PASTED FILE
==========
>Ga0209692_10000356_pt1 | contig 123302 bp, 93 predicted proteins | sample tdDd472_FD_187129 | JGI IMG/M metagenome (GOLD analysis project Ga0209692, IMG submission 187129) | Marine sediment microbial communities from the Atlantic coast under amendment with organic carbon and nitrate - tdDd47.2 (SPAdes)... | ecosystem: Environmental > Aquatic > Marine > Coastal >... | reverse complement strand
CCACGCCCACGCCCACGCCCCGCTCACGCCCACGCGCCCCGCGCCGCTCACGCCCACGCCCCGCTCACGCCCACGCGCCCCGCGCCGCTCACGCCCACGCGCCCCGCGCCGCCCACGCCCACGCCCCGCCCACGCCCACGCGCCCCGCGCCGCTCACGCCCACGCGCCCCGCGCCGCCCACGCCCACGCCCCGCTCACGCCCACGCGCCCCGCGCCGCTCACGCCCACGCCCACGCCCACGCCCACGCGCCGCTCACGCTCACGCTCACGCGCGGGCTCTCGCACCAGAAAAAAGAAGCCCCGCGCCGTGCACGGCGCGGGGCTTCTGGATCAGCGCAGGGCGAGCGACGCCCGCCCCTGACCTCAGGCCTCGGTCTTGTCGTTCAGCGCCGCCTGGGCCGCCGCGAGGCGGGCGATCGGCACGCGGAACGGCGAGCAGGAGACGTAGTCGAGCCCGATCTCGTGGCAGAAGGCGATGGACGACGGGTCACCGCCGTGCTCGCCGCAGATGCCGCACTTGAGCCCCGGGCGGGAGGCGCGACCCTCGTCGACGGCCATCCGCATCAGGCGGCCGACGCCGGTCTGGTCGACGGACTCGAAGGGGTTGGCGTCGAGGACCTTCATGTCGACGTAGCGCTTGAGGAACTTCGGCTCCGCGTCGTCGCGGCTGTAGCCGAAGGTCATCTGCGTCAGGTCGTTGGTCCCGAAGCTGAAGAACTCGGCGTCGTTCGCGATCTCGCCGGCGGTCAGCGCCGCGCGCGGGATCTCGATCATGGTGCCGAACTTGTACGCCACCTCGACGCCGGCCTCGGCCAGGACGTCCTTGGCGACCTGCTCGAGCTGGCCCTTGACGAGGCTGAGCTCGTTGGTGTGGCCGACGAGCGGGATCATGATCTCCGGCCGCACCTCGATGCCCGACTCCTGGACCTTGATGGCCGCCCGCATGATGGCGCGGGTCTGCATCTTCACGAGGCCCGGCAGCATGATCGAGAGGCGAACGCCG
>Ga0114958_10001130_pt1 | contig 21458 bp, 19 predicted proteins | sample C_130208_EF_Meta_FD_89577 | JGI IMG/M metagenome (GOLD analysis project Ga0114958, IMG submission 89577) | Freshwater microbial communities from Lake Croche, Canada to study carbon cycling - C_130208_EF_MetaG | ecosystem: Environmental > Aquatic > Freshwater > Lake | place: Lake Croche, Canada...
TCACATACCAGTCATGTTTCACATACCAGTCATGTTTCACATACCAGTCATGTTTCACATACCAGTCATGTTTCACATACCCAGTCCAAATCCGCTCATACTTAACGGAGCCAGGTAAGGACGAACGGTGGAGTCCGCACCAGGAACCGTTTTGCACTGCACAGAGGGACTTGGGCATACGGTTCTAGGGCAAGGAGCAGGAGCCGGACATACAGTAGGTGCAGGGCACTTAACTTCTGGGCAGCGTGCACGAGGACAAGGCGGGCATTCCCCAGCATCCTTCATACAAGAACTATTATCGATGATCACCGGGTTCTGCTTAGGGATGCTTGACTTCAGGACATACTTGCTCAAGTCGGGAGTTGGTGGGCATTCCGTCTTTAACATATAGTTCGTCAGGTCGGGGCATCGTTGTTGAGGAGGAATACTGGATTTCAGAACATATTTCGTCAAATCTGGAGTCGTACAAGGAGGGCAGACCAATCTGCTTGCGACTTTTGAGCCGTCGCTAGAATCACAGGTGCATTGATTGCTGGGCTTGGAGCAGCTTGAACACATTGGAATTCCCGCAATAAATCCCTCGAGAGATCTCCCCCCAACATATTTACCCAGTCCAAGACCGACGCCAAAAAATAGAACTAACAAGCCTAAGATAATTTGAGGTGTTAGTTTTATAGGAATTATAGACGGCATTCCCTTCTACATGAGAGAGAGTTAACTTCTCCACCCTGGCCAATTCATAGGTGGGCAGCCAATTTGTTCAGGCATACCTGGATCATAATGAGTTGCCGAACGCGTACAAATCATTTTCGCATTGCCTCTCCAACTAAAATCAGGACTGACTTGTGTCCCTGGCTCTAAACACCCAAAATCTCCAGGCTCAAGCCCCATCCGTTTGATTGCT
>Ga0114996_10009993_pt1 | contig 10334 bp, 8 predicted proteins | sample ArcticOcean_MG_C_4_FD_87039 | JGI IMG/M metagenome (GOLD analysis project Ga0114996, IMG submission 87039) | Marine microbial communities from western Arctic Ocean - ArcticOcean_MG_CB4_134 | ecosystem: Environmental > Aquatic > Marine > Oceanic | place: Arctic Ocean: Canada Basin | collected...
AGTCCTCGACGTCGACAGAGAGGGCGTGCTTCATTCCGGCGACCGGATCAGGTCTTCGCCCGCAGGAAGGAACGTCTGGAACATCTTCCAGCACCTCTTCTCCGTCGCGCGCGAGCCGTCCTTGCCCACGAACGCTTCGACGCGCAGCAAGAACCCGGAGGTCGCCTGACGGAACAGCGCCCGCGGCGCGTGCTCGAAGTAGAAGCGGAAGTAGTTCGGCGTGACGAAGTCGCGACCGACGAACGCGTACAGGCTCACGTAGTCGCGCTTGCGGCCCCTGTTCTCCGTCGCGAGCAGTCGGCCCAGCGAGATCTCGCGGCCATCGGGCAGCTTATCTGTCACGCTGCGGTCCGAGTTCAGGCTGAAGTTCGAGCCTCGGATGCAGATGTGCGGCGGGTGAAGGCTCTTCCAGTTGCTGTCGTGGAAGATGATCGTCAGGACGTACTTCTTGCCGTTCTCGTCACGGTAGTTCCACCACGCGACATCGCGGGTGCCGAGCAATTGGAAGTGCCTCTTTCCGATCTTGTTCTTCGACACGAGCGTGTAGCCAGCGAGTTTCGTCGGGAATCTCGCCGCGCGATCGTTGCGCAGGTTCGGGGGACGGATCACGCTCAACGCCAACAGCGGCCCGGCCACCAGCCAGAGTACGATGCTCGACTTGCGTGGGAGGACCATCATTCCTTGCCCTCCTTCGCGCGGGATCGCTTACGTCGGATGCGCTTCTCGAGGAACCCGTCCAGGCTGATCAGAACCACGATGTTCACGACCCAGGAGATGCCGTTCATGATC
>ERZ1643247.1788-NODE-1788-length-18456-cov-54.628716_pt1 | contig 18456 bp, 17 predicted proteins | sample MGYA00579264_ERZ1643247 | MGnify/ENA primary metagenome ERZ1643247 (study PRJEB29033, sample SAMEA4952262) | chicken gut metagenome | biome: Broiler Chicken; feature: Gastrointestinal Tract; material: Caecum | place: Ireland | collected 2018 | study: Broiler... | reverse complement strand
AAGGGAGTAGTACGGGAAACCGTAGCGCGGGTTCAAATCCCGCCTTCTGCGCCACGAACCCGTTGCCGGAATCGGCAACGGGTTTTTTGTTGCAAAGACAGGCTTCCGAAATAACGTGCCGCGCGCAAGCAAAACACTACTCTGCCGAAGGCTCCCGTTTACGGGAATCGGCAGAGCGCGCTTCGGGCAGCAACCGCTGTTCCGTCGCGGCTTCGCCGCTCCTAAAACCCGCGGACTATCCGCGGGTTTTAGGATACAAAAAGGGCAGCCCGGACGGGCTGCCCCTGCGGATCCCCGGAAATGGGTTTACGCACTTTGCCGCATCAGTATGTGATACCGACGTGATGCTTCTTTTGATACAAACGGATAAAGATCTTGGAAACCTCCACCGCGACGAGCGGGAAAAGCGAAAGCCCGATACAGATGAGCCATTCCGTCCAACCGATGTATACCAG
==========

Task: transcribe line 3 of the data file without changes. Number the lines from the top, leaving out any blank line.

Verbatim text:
>Ga0114958_10001130_pt1 | contig 21458 bp, 19 predicted proteins | sample C_130208_EF_Meta_FD_89577 | JGI IMG/M metagenome (GOLD analysis project Ga0114958, IMG submission 89577) | Freshwater microbial communities from Lake Croche, Canada to study carbon cycling - C_130208_EF_MetaG | ecosystem: Environmental > Aquatic > Freshwater > Lake | place: Lake Croche, Canada...